your customers desert you,
RAB robs you,
commercial banks blacklist you,
a chor now means you
Yunus jhamtis you,
CEO quits on you,
VOiP confesses on you,
Newspapers start pointing at you,
your print ads clearly aren't helping you,
$300 million ignores you,
$200 million is oblivious to you,
$150 million overlooks you,
private placement laughs at you,
SEC axes you,
IPO fails you,
Citibank doesn't know what's wrong with you,
Citi is sleeping because of you,
Mamun Rashid's worst failure is you,
SIM tax only calls you,
high rates only apply to you,
world recession ONLY hits you,
... isn't it time you stop being you?
Yet another Grameenphone article, but you knew this from my poetry skills. But now things are very puzzling. The Tk 425 crore bond issue went through without any drama. I was certainly expecting some. First there are 10 investors. One, AK Khan, who sold his stake at AKtel phone to the Japanese NTT DoMoCo decided to invest a part of his USD $400 million bonanza into a competitor he learned to hate but, as it is evident now, also secretly admires. AK Khan is said to have invested Tk 150 crore into Grameenphone. He told Financial Express that it was because banks couldn't offer the 14% interest the GP bond was offering. AK Khan is the only man in Bangladesh with such a liquid and fortuitous position.
Let me remind you that GP couldn't raise $300 million and AK Khan managed to raise more without the help of Mamun Rashid's Citibank. AK Khan will be the man to keep track of this year. I think in our upcoming award show, he would be the Man of the Year. Now back to Grameenphone. The bond issue does have some interesting aspects. Let's start with the positive ones first.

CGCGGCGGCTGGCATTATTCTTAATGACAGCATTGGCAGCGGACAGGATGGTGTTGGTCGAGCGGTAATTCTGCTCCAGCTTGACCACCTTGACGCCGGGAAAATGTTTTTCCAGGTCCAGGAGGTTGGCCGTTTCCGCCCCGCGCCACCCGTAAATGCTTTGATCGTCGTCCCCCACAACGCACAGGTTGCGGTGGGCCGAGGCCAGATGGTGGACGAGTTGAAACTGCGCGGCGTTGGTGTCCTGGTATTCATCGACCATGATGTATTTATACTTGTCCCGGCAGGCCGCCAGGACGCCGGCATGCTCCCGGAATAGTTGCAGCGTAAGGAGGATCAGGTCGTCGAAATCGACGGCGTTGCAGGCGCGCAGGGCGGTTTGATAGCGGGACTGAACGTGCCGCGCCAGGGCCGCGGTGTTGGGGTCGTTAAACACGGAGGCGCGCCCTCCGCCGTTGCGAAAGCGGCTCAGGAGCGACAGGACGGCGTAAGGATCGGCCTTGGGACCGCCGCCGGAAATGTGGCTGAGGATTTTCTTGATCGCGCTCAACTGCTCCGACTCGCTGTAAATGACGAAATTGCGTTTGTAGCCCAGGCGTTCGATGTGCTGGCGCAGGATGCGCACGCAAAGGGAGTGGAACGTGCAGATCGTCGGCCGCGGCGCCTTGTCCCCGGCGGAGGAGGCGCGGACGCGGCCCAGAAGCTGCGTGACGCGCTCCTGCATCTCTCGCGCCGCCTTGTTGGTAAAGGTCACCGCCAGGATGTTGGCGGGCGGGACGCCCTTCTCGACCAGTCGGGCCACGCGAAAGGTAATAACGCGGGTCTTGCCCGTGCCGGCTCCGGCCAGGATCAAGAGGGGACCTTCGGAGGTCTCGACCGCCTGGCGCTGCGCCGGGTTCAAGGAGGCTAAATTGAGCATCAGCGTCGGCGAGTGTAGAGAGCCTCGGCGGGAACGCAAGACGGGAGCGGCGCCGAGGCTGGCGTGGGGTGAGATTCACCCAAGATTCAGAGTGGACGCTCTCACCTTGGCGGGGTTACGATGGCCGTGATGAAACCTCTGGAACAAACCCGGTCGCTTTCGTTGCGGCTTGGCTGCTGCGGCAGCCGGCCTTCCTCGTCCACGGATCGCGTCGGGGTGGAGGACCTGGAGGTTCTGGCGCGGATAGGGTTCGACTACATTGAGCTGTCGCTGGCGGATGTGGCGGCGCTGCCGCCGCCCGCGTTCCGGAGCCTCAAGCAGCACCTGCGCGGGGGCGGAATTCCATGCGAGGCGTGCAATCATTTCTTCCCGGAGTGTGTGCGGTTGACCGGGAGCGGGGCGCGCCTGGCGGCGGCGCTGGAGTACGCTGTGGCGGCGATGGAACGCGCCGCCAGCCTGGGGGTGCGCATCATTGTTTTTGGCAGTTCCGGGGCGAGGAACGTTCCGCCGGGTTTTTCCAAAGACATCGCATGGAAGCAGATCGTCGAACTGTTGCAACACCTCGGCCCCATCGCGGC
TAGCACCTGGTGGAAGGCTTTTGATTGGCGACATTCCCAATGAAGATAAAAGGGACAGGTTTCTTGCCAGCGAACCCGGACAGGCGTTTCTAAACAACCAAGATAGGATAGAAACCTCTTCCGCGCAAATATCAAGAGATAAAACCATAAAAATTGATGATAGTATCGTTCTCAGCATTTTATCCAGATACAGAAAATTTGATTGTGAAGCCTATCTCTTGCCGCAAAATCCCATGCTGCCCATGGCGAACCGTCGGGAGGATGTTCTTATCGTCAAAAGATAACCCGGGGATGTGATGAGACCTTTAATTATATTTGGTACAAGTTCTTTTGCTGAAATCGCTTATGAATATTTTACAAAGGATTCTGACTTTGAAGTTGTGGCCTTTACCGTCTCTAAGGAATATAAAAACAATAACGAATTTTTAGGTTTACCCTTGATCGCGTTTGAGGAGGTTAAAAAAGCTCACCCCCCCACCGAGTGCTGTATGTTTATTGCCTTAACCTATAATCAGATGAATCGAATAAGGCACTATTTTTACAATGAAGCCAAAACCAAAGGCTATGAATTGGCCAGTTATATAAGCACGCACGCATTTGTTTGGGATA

- Inflation is going to rise further. 14% lock in means Grameenphone is thinking early and setting a debt cap on some of its loans
- Market is already in a cash (more like hysteria) crunch. A 14% bond now may be a smart move now if the situation becomes worse
- Banks are becoming increasingly suspicious of the market and GP. Citibank NA sinking means even a local bank thinks twice before investing. Most are overly cautious these days about their investments. Even in New York, LC's and international trades are looked into very deeply in case the corresponding bank collapses. GP may have managed to avoid this paranoia.
- A company of GP's size and status should be able to lock in a loan at 12% instead of a 14% bond. There is no need to issue bonds. It only makes the IPO more risky.
- A bond issue is highly suspicious. The Daily Star pointed out in 'quotes' that this bond is 'unsecured and unconvertible'. Meaning like bonds of many large and well-known companies they become junk because the companies won't honor the payments. A bank has some guarantee of a GP asset when it issues it a loan, but in this case AK Khan and banks can claim nothing.
- Fixed Deposit Rates may as well reach 14% with the inflation. Why do they need GP for anyway?
- GP has a new CEO, and like Anders Jensen, may claim he too had no knowledge about a bond being issued or where the excess cash came from. Thereby they are excused of the liabilities and will have an internal inquiry as to who is responsible for these nefarious activities.
As a side note, what was predicted here, is now getting national coverage. Commodity trade isn't what it used to be